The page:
Aside from that I’ve mostly been touring shows with Tunnelvisions. We now play almost every weekend which sort of creates this feedback loop of making something during the week and getting crowd feedback and inspiration on the weekends. Really blessed to be in this position.

Incorporating your background in singing and songwriting, you’ve crafted a very particular sound aesthetic as Coloray. You recently told me that the project serves as somewhat of a rebellious outlet to vent certain thoughts, ideas and viewpoints through lyricism – your extended EP release ‘Real Life Cinema’ being the perfect example of this. Can you elaborate on that? And tell us about the record, what inspired it, and what subjects it touches.

I’ve been writing poetry and songs since I was a little kid. But until shortly ago I truly didn’t feel I had anything to say. My songwriting never really had subject matter that connected with my personality or opinions, I always drew creativity out hard to describe emotions.

Because of getting older and especially the experience I gained while performing I started to connect the dots a bit. Instead of writing songs about deep emotions I started writing about super daily stuff and tried to be more vocal on some subjects. I started writing about instagram timeline, finding love in the club and provoking police arrests. 5 years ago I would’ve laughed at myself. However when I tried to combine it with dance music it became an energetic, body stimulating thing. I noticed my singing started to change and reflect some sort of angriness towards the world that I before wasn’t really able to tap in. The music changed too which became much more intense than I had done before. I then really knew that I had found something that felt really personal, so I decided then to release it as an EP. Funny thing is that the whole thing was done in around a month, like a burst of energy that had been waiting 29 years to get out or something.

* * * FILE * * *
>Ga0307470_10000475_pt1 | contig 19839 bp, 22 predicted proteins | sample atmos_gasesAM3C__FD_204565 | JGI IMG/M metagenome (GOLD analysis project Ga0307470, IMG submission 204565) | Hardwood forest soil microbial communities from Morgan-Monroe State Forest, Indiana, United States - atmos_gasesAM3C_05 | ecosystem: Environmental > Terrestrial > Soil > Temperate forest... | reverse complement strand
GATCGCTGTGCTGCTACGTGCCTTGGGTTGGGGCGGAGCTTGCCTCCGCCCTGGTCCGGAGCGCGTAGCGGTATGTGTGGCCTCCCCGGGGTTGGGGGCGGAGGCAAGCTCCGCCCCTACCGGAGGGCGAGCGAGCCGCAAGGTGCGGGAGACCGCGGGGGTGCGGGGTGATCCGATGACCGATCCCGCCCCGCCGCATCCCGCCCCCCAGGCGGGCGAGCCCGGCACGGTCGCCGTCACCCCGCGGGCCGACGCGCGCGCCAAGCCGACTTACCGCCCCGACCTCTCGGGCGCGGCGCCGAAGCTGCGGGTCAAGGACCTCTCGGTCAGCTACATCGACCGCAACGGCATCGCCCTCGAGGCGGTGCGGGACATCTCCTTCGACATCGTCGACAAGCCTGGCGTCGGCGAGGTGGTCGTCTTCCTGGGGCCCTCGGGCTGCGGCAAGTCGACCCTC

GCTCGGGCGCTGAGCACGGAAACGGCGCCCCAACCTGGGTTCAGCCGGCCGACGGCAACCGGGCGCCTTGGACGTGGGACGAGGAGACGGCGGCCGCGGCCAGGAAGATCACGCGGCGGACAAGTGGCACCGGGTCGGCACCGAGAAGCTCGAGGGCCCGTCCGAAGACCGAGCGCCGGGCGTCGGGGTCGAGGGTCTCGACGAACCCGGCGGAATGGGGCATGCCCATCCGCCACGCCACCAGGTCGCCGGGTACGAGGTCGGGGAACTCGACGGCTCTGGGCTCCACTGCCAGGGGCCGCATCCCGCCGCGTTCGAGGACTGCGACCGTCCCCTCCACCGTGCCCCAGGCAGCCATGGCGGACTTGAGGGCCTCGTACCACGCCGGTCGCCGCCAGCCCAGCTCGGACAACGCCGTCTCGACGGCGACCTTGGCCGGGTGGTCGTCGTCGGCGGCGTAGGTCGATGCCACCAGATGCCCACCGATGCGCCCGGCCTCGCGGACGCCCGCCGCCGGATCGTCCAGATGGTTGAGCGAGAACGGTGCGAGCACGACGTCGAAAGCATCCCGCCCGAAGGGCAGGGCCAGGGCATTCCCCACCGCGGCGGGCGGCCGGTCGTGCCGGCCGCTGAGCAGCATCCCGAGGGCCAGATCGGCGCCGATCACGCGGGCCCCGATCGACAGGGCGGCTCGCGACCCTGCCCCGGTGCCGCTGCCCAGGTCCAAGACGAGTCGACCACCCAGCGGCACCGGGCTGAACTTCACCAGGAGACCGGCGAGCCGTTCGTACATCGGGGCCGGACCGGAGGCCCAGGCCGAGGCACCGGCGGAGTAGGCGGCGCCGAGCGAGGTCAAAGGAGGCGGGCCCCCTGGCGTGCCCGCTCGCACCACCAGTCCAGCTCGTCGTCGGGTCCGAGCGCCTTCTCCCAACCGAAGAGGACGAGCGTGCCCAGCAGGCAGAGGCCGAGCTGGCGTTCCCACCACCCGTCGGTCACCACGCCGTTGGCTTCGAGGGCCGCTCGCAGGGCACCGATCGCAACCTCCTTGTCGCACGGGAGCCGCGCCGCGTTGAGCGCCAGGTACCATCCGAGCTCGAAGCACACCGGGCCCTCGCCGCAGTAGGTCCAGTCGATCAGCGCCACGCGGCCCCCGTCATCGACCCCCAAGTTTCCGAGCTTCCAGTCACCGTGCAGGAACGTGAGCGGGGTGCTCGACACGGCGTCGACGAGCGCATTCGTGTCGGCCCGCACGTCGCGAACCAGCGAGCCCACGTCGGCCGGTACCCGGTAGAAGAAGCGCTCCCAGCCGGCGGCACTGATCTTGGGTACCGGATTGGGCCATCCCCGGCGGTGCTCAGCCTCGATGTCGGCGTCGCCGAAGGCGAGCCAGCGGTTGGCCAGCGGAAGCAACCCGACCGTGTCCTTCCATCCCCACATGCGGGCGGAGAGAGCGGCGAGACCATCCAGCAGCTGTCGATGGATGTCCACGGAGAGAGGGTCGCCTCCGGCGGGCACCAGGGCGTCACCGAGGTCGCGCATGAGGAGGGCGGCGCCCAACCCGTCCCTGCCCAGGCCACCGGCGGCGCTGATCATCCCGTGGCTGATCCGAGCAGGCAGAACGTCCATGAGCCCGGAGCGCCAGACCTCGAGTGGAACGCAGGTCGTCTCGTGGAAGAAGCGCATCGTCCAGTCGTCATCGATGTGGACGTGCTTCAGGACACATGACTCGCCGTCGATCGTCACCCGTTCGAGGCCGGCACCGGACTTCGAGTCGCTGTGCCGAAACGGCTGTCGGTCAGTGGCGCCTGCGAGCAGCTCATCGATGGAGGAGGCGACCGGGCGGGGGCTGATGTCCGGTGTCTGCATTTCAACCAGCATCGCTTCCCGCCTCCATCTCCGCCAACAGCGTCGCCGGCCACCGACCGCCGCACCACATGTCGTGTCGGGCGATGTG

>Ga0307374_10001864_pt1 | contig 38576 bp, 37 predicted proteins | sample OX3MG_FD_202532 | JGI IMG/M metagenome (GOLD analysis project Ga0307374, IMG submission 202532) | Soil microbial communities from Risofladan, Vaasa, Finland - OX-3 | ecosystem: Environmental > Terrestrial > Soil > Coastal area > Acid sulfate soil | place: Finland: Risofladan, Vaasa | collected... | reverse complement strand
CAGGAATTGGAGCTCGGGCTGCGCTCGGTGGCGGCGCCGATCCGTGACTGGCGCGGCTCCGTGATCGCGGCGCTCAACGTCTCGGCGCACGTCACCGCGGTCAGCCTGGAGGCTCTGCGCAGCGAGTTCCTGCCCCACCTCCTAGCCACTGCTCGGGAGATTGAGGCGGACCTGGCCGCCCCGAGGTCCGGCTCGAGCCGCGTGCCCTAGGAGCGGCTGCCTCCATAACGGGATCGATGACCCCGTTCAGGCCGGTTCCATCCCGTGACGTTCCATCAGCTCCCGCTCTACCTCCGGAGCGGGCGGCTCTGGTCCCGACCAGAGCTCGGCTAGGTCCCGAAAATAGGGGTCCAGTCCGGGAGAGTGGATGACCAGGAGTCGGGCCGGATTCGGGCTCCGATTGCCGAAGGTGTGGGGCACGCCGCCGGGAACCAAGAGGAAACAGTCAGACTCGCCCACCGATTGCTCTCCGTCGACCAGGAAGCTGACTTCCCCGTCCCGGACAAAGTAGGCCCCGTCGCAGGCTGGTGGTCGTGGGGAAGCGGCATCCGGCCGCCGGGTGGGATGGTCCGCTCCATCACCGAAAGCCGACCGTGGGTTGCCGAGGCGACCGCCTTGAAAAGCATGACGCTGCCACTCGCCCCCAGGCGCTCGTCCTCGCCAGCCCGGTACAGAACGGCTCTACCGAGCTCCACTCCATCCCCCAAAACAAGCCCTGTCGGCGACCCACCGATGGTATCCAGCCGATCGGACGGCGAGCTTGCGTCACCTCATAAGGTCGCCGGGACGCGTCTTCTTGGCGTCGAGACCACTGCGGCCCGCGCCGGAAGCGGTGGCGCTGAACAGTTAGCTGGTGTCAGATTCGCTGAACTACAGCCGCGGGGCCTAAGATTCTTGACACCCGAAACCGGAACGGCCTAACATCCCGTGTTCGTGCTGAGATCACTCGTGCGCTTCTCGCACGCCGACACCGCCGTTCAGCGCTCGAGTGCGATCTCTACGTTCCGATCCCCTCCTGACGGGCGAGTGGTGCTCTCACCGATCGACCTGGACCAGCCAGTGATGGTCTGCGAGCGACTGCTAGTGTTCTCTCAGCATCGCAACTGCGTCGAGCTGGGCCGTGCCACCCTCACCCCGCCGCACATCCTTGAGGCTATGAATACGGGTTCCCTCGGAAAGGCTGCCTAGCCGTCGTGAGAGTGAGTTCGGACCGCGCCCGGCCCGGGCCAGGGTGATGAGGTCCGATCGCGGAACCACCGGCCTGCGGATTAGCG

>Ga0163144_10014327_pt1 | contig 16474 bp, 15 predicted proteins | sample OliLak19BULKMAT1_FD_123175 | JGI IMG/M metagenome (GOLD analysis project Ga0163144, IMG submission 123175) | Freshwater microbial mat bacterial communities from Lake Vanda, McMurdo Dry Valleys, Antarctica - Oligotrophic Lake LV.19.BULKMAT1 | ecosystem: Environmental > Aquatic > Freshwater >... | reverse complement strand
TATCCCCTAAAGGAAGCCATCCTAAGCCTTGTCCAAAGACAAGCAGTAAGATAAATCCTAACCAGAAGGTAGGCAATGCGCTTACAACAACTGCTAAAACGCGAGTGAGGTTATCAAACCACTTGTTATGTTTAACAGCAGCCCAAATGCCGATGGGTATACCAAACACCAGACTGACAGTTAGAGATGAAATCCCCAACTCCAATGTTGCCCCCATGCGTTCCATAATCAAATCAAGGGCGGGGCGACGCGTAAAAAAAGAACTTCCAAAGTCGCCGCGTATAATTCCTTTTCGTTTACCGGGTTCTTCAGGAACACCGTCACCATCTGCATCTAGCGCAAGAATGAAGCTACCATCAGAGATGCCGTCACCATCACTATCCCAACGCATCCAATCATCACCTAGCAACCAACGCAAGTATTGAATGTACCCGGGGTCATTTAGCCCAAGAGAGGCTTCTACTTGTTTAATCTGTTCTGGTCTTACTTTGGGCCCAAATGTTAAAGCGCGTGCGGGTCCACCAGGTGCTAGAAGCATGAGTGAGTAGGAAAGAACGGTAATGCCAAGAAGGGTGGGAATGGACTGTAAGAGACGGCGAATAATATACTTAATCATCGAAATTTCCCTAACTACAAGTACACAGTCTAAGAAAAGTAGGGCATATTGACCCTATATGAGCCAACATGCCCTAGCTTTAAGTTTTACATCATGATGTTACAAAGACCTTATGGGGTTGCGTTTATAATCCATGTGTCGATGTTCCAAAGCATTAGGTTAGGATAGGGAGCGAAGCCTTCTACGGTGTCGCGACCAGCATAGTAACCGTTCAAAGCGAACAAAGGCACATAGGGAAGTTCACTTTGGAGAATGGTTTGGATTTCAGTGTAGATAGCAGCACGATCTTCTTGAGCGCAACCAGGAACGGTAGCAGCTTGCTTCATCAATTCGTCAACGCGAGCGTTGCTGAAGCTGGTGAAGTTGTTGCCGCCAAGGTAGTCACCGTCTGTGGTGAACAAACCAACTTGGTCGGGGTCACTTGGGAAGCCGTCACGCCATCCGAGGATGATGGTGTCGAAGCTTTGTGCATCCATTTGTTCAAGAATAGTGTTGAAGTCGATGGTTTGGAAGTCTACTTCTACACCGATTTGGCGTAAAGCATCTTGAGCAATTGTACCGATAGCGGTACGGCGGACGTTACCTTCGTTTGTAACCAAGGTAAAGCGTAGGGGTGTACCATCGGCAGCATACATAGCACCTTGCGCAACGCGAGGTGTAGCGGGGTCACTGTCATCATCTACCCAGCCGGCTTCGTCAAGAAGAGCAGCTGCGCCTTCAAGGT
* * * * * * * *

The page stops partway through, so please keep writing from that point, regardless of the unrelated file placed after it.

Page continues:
Your collaborative track with Eagles & Butterflies scored big last Summer, being played by the likes of Dixon, Four Tet and Hunee. How did you end up working working together, what does your collaborative process look like and is their more to expect from the two of you?